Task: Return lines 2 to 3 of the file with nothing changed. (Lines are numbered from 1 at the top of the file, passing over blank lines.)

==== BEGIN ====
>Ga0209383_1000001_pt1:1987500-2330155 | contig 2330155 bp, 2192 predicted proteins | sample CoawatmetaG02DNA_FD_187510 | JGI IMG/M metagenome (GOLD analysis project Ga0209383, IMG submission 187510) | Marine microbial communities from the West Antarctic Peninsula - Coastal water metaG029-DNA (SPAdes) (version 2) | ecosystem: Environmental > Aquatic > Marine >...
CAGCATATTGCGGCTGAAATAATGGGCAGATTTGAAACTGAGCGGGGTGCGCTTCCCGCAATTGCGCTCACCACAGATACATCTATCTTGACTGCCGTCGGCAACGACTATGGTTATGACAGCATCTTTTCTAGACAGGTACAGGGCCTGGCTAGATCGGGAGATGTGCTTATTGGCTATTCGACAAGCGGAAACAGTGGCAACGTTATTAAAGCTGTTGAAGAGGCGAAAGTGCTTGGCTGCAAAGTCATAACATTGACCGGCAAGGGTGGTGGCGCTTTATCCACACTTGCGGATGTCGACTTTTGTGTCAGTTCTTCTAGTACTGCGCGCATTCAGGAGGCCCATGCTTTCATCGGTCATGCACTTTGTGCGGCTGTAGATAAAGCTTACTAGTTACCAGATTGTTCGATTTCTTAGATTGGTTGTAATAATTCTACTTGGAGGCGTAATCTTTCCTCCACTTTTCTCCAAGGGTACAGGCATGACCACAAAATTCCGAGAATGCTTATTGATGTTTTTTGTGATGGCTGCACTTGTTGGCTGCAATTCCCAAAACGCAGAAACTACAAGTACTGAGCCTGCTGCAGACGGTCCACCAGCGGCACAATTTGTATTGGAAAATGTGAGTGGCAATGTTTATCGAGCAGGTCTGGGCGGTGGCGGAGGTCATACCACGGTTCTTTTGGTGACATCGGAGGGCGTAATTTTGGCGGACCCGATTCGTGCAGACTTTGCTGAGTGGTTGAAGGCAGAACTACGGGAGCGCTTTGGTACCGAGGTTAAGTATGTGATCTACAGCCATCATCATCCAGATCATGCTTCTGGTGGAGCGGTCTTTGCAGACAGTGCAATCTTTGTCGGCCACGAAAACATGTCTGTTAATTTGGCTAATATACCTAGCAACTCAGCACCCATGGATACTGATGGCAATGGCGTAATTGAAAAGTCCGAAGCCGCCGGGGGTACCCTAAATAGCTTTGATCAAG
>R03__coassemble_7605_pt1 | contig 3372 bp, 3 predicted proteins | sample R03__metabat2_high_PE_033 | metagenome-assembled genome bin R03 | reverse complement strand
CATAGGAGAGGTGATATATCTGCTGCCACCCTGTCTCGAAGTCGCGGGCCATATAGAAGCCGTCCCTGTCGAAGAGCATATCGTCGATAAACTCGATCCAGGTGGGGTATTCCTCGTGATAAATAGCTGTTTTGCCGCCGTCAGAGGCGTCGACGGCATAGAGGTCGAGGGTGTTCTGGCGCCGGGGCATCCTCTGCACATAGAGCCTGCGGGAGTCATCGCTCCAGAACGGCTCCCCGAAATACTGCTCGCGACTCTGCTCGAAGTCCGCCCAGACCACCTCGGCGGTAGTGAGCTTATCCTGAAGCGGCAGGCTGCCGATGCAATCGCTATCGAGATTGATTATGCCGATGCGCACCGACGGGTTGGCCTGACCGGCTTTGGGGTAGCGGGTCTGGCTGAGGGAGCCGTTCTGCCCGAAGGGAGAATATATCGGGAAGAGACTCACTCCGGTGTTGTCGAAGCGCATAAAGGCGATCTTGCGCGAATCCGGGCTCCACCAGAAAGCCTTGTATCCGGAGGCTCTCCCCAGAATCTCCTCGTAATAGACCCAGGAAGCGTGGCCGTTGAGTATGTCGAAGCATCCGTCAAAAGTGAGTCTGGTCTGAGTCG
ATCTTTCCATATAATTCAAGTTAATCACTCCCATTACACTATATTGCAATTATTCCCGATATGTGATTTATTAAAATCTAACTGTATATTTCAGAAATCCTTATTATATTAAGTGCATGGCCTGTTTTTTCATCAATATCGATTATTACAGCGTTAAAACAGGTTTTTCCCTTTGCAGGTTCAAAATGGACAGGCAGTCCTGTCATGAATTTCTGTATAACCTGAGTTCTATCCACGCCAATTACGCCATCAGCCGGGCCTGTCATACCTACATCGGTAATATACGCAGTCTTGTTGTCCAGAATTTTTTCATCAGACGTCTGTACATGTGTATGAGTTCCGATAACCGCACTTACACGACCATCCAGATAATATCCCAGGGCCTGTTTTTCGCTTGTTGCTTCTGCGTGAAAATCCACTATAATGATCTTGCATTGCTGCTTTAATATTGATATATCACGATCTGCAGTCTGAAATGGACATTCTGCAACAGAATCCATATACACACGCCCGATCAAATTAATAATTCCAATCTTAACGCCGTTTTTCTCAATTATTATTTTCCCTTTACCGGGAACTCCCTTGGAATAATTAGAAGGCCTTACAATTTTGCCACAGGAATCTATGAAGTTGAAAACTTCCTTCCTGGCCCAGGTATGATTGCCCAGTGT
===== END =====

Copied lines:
CAGCATATTGCGGCTGAAATAATGGGCAGATTTGAAACTGAGCGGGGTGCGCTTCCCGCAATTGCGCTCACCACAGATACATCTATCTTGACTGCCGTCGGCAACGACTATGGTTATGACAGCATCTTTTCTAGACAGGTACAGGGCCTGGCTAGATCGGGAGATGTGCTTATTGGCTATTCGACAAGCGGAAACAGTGGCAACGTTATTAAAGCTGTTGAAGAGGCGAAAGTGCTTGGCTGCAAAGTCATAACATTGACCGGCAAGGGTGGTGGCGCTTTATCCACACTTGCGGATGTCGACTTTTGTGTCAGTTCTTCTAGTACTGCGCGCATTCAGGAGGCCCATGCTTTCATCGGTCATGCACTTTGTGCGGCTGTAGATAAAGCTTACTAGTTACCAGATTGTTCGATTTCTTAGATTGGTTGTAATAATTCTACTTGGAGGCGTAATCTTTCCTCCACTTTTCTCCAAGGGTACAGGCATGACCACAAAATTCCGAGAATGCTTATTGATGTTTTTTGTGATGGCTGCACTTGTTGGCTGCAATTCCCAAAACGCAGAAACTACAAGTACTGAGCCTGCTGCAGACGGTCCACCAGCGGCACAATTTGTATTGGAAAATGTGAGTGGCAATGTTTATCGAGCAGGTCTGGGCGGTGGCGGAGGTCATACCACGGTTCTTTTGGTGACATCGGAGGGCGTAATTTTGGCGGACCCGATTCGTGCAGACTTTGCTGAGTGGTTGAAGGCAGAACTACGGGAGCGCTTTGGTACCGAGGTTAAGTATGTGATCTACAGCCATCATCATCCAGATCATGCTTCTGGTGGAGCGGTCTTTGCAGACAGTGCAATCTTTGTCGGCCACGAAAACATGTCTGTTAATTTGGCTAATATACCTAGCAACTCAGCACCCATGGATACTGATGGCAATGGCGTAATTGAAAAGTCCGAAGCCGCCGGGGGTACCCTAAATAGCTTTGATCAAG
>R03__coassemble_7605_pt1 | contig 3372 bp, 3 predicted proteins | sample R03__metabat2_high_PE_033 | metagenome-assembled genome bin R03 | reverse complement strand